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Fewer Loops for Evgeni Malkin Mean More To Like About His Game



NHL season, Pittsburgh Penguins Evgeni Malkin

Zach Aston-Reese – who just might find himself skating alongside Evgeni Malkin, at least in the short term, for the Pittsburgh Penguins – has a pretty good idea what the dominant version of Malkin looks like.

No big loops.

Aston-Reese moved up to Malkin’s line in the third period of Tuesday’s 3-2 overtime win at Washington after Jason Zucker got hurt. Then, and again during a team video session Wednesday, Aston-Reese noticed that Malkin had dropped a telltale bad habit from earlier points in the season. That is, Malkin was “not going for big loops.”

Instead, Aston-Reese said, Malkin was “stopping on pucks, being responsible defensively … playing a complete, 200-foot game.”

Evgeni Malkin opened the scoring Tuesday with a power-play goal and earned praise for his strong game, particularly early on.

“We think he’s trending the right way,” coach Mike Sullivan said. “I thought his first period (Tuesday) night was a really good period for him. He had the puck an awful lot. He was a threat every time he went over the boards.”

There is a consensus in the Penguins organization – including comments by Malkin himself – that the elite center has looked off his feed through most of this season, whether because his offseason training was disrupted by gym closures in Moscow related to COVID-19, or training camps that were shortened for the same reason, or just a slow start that snowballed.

Malkin has four goals, 14 points in 17 games. His goal Tuesday gave him a three-game point streak (one goal, three assists).

But he still was a minus-2 Tuesday and has been a minus in four of the past five games.

“We’re just trying to work with Geno, just to chink out some of the areas of his game where sometimes he can be a little bit high-risk, and just (get him to where he’s) making better decisions in certain areas of the rink,” Sullivan said.

When things aren’t going well for Malkin, it seems he sometimes tries to do too much – at times overskating, passing up shots or taking on two or more opponents headlong while skating with the puck, apparently the high-risk moves and questionable decisions Sullivan referenced and the big loops Aston-Reese said Malkin said “you’ve kind of seen … from (Malkin) this year more so than maybe before.”

Sullivan has been careful in working with Malkin not to coach the elite level out of his game.

“We certainly don’t want to take the stick out of his hands because he’s a unique player in that circumstance,” Sullivan said. “We want to allow him to act on his instincts to do what he does best, but he’s just got to do it in a calculated fashion. We’re trying to work with him in that regard. But I do think his game is trending in the right way.”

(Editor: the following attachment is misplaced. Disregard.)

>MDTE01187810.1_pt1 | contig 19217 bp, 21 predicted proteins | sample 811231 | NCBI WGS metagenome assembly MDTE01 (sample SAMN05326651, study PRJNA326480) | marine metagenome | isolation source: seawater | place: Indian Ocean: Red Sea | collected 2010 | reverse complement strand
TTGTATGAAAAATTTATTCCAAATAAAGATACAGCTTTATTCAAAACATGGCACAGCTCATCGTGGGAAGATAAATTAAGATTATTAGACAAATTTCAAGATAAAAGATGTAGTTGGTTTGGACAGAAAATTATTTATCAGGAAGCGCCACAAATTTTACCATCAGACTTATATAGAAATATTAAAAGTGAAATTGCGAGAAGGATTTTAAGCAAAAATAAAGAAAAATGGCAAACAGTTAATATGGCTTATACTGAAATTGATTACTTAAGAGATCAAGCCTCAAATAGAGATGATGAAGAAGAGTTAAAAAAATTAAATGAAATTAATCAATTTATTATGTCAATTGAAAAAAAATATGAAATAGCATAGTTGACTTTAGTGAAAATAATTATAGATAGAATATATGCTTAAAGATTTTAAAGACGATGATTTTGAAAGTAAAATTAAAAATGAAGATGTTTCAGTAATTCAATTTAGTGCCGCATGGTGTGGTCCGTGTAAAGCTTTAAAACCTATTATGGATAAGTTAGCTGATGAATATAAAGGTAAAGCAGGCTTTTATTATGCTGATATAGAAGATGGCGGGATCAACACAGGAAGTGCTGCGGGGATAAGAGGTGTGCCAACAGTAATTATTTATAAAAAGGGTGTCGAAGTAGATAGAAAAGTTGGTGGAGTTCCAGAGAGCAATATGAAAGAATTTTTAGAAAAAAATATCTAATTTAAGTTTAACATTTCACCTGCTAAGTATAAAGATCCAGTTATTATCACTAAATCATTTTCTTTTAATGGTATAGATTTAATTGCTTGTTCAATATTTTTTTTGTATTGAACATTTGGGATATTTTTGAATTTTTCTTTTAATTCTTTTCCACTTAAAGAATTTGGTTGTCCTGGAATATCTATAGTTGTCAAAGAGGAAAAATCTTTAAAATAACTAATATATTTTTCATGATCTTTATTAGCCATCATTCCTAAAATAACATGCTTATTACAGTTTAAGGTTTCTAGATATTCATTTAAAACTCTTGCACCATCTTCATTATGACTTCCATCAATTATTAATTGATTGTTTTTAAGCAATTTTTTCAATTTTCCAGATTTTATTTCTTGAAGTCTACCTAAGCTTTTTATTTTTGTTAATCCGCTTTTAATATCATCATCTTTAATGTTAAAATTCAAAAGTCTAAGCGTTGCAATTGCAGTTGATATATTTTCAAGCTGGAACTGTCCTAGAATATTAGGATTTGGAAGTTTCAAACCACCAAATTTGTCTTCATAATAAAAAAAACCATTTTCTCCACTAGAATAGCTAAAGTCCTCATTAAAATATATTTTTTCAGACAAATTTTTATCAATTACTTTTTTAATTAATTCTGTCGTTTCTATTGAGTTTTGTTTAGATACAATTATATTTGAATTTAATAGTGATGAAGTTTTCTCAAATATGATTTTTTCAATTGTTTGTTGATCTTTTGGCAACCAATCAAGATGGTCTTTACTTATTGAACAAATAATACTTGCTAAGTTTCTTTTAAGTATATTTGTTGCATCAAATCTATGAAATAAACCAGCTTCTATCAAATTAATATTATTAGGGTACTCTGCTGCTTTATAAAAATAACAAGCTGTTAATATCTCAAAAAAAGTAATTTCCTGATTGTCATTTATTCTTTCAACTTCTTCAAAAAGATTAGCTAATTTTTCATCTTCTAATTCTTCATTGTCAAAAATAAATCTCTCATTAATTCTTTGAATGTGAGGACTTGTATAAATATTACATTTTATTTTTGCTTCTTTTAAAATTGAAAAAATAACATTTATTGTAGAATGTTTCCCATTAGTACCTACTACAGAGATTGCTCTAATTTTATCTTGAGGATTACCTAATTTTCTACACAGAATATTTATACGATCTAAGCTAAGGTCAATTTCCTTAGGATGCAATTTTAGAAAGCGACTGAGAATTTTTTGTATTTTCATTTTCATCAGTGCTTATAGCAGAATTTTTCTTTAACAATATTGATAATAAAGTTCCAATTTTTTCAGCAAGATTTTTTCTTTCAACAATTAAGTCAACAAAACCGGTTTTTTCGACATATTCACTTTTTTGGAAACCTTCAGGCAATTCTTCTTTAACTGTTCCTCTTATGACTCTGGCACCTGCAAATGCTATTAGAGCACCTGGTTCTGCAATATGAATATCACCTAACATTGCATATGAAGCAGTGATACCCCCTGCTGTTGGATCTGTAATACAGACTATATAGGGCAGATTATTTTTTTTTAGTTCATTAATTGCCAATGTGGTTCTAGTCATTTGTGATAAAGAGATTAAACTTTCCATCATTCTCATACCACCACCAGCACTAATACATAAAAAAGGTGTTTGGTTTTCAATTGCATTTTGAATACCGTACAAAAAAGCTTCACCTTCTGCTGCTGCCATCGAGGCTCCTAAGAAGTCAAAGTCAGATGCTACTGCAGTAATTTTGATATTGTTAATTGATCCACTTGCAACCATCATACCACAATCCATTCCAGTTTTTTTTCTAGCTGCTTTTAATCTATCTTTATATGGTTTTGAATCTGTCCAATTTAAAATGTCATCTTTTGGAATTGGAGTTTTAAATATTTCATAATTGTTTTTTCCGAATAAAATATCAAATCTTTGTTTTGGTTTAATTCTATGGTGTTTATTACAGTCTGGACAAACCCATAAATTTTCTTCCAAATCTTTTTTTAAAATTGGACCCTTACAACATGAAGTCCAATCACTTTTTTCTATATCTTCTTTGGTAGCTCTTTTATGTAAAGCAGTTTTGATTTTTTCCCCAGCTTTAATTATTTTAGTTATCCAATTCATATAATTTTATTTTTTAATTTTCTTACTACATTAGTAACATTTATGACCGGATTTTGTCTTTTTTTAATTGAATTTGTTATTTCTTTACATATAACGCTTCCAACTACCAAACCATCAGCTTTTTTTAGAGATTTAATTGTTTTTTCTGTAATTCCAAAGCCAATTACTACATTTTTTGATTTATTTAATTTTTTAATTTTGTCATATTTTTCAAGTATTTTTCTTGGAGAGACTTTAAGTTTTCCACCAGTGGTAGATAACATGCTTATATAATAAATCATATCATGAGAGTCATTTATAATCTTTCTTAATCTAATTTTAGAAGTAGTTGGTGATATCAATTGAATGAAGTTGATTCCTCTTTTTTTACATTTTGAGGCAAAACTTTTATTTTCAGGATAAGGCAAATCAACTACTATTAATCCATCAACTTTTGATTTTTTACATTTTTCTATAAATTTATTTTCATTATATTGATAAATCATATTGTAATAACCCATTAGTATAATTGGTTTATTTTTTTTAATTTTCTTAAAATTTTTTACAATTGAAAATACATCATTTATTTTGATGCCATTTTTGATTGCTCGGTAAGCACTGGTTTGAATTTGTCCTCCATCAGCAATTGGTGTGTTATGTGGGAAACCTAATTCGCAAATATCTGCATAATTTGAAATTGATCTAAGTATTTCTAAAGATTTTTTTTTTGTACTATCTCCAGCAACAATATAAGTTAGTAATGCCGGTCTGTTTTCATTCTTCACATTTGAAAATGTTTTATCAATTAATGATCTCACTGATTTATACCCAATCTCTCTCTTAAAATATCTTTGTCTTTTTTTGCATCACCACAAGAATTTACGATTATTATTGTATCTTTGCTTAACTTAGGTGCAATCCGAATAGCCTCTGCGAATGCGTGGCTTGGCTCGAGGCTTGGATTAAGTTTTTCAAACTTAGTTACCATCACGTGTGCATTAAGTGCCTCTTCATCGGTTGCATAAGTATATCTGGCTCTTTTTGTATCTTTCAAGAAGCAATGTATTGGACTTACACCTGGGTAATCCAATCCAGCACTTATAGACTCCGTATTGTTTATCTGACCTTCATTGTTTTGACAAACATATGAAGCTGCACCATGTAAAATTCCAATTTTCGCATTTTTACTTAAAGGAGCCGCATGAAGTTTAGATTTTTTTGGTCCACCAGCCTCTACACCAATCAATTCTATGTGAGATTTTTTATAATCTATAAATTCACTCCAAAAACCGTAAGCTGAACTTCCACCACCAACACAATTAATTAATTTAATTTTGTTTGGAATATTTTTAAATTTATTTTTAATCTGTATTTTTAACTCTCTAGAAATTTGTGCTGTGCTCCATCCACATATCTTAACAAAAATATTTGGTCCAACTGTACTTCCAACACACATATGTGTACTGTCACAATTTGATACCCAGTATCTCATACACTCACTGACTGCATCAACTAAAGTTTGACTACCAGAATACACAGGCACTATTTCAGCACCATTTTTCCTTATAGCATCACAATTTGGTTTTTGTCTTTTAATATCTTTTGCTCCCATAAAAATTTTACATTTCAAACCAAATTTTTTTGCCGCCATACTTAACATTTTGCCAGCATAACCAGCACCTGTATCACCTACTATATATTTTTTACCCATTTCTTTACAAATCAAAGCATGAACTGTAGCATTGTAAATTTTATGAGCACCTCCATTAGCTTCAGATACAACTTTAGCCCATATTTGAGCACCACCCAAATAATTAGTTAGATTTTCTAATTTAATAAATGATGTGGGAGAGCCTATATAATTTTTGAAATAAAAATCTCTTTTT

Malkin has won two Art Ross trophies, a Hart Trophy and a Conn Smythe Trophy. He has a 50-goal season, two seasons with more than 40 goals and three seasons with more than 100 points.

It isn’t always a smooth transition when he has new linemates. Aston-Reese has a game plan should he find himself skating on Malkin’s line for a stretch of time, likely also with prodigious winger Bryan Rust.

“Playing with Malkin is always a little bit different,” Aston-Reese said. “He’s such a skilled player, makes a lot of things happen. So maybe instead of dumping the puck in, you try to make a play. He’s usually flying through the neutral zone or supporting on the wall in the (defensive) zone looking for the puck. So being able to make those little five-, six-foot plays for him (is the aim). I’m hoping not to grip the stick too tightly playing with those guys. I’ve played with (Malkin) before and playing with him and Rusty, it’s just a matter of finding good scoring areas and the quiet areas on the ice and getting open for those guys.”

There have been some concerns in public forums that Evgeni Malkin, 34, is simply showing the signs of aging, that his skills are beginning to erode.

The Penguins don’t seem to be ready to see Malkin that way.

“He’s been one of the best players in the league for a long time,” center Teddy Blueger said. “If he didn’t have a great game here or there, I don’t think that changes that.

“He brought a lot of energy, made a lot of plays (Tuesday), playing fast. Anytime he’s on the rush, a scoring chance is bound to happen. Obviously, when he’s at his best, that helps a lot. We count on him a lot in order for us to be successful.”

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Shelly is a columnist and reporter for Pittsburgh Hockey Now. She was a Penguins beat writer for the Pittsburgh Post-Gazette and remains a contributor to The Hockey News. Catch her on Twitter @_shellyanderson

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